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Thursday, Oct. 5

Jazz fusion often gets written off as long dead, having done itself in in the late ‘70s by means of self-indulgence and a loss of direction. Now, it must be conceded that in those years, and even into the ’80s, some of the stuff that came out of the fusion sphere was pretty terrible. But when, in 2017, two players from that age joining forces still generates buzz and draws sellout crowds, well, it tells you something. Indeed, this ain’t Chick Corea and Steve Gadd’s first dog-and-pony show together. Drummer Gadd was in keyboardist Corea’s legendary band Return to Forever for a minute, and played on at least three of Corea’s other records in the high fusion era. They also worked together as side players on quite a few occasions. But for these to powerhouses to co-lead a fusion band, that’s as exciting today as it would have been in 1975. Add in guitarist Lionel Loueke, saxophonist Steve Wilson, bassist Carlitos Del Puerto, and percussionist Luisito Quintero, and the excitement only grows. The Gadd-Corea band plays at 8 and 10 p.m. at Blues Alley, 1073 Wisconsin Ave. NW. $115. (The 8 p.m. set is sold out every night thru Sunday.) 

Saturday, Oct. 7 

It’s not something you’d think of as a venue, per se, but Blue House Productions is one of the most popular recording studios among D.C. jazz musicians—and they deliver glittering, hearty audio product. So when they announce a daylong jazz festival, it augurs two things: superb musicians and superb sound. Sure enough, the lineup includes four of D.C.’s finest, most innovative, most promising young jazz artists in the District of Columbia and environs. Mark G. Meadows, the pianist/ vocalist/ bandleader/ composer, tops the bill. Next comes singer Akua Allrich, who just keeps finding herself in situations where I have to write about her (to our mutual delight). Her erstwhile musical partner, bassist Kris Funn, leads his great Corner Store band, and bassist and singer Nicole Saphos gets things started. Buy local: Keep local artists working! The Blue House Jazz Festival begins at 1 p.m. at Blue House Productions, 4213-C Howard Ave. in Kensington. $20.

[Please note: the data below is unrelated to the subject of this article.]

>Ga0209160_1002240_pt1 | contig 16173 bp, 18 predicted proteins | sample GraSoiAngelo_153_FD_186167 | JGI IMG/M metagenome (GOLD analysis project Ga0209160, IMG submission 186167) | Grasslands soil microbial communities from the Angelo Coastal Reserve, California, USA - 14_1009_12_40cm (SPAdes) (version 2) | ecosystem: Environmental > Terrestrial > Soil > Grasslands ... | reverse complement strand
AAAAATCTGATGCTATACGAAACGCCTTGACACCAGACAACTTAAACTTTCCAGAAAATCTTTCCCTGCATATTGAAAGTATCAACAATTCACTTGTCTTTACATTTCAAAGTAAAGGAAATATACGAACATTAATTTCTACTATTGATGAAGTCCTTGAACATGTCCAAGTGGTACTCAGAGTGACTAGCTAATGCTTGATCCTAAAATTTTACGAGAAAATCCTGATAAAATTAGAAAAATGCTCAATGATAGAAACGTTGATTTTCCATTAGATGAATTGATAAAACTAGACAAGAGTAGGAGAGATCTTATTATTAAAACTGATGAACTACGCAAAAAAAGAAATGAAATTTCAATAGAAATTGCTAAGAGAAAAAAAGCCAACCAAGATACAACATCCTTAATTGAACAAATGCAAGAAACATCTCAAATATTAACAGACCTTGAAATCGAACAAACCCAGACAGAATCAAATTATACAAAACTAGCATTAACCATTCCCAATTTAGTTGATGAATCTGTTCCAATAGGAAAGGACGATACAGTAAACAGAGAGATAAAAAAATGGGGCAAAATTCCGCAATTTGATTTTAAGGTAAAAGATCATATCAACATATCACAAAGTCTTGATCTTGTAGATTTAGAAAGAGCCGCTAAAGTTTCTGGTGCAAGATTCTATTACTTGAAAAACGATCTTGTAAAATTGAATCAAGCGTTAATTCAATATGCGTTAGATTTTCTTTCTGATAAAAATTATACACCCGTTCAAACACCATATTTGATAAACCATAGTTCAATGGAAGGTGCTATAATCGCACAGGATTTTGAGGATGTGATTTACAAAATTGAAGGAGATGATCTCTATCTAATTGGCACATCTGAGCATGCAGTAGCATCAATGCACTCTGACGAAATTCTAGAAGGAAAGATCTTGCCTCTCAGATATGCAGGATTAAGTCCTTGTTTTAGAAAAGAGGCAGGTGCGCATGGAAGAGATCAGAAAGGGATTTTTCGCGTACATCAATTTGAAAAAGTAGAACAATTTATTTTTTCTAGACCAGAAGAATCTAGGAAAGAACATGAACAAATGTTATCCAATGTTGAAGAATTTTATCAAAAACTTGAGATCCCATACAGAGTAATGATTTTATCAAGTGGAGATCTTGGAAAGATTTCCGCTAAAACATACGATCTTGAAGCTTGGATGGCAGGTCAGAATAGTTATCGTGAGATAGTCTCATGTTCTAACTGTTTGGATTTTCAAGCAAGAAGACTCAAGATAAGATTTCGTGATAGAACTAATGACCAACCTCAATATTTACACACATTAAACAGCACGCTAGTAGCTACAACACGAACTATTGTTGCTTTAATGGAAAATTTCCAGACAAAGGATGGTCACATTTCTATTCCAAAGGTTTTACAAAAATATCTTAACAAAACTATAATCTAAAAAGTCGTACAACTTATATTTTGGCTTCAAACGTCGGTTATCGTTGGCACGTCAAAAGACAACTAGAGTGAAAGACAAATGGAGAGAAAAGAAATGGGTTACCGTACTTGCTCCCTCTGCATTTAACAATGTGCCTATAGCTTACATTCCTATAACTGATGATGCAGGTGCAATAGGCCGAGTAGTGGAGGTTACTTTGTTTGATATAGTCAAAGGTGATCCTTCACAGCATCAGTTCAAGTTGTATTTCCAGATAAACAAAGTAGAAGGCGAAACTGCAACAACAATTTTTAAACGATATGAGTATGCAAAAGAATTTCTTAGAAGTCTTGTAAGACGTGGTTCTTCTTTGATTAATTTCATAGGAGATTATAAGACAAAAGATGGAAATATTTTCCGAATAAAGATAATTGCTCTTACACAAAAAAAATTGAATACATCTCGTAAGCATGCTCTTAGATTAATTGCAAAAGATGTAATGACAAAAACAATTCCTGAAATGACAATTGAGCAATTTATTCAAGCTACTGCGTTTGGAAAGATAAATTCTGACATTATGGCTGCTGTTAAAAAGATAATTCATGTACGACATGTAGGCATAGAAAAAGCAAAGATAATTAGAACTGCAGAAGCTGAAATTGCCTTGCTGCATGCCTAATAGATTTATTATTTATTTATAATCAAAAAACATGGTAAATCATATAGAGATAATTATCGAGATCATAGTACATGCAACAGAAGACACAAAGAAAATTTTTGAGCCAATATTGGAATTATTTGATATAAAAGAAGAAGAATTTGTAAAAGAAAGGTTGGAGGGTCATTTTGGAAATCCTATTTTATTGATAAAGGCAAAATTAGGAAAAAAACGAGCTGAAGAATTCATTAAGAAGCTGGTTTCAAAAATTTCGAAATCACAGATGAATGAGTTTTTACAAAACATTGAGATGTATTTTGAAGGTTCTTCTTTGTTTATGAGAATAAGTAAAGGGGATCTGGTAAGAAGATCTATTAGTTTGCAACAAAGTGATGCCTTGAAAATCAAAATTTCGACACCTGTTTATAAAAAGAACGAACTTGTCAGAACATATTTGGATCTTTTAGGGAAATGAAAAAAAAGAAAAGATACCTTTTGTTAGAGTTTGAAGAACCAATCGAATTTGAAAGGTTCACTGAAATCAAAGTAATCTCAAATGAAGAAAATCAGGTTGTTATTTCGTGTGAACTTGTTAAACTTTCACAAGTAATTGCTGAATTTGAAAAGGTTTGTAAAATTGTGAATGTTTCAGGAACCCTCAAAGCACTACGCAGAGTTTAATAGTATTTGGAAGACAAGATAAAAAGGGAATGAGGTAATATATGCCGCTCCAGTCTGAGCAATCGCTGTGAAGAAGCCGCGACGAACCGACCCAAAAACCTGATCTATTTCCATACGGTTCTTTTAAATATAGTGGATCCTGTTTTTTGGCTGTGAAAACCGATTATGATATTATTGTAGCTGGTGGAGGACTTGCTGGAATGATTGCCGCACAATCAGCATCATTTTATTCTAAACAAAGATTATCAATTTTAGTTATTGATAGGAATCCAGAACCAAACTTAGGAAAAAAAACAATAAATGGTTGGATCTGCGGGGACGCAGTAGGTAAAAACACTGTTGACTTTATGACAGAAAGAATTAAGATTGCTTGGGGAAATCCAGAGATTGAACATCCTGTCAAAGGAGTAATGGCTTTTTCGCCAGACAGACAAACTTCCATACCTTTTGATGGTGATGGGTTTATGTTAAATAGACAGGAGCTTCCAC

AND 

In this centennial birth month of Dizzy Gillespie and Thelonious Monk, both born in October 1917, it’s important to remember that they were two of the architects of the jazz concept known as bebop, still the basic paradigm for the music you listen to today. Discussion of bebop’s development nearly always begins with the late-night jam sessions at Minton’s Playhouse, in Harlem, in 1940—41. Monk was the house pianist for those sessions, and Gillespie was one of the most frequent participants. These were the two that outlined the harmonic backstop, truly the shape of jazz to come. And true to their historical mission, the Smithsonian Jazz Masterworks Orchestra plans to celebrate that legacy with a program called “Dizzy & Monk: The Rise of Bebop.” Lineup information is not available, but don’t be surprised if what you see is a small-group configuration of the full big band. (In which case there’s a darn good chance that you’ll get to see alto saxophonist and SJMO musical director Charlie Young as the analogue to Charlie Parker.) They begin at 7:30 p.m. at the Wallace Coulter Performance Plaza of the Smithsonian’s National Museum of American History, 12th Street and Constitution Avenue NW. $25. 

Monday, Oct. 9 

There are very few jazz ensembles, in Washington or anywhere else, comprising a violin, viola, bass, accordion, piano, and percussion. But that’s our own Arco Belo, which filters standards and the Great American Songbook through the lens of the Argentinian tango. (Just in case you wondered where you recognized that instrumentation from.) Bassist Ethan Foote serves as the house arranger for the sextet, and writes stuff that is most surprising in how strongly it swings. In fact the rhythmic aspect of Arco Belo’s performance (led by Foote and percussionist Lucas Ashby, who almost looks like he’s at a standard drum kit until you see that he’s straddling a cajon) is so aggressive, so powerful that it almost sneaks the melodic payload by you. But accordionist/pianist Simone Baron, violinist Aaron Malone, violist Nicholas Black¸ and cellist Carol Anne Bosco will never quite allow that to happen. Arco Belo performs at 7:30 at Alice’s Jazz and Cultural Society, 2813 Franklin St. NE. $8.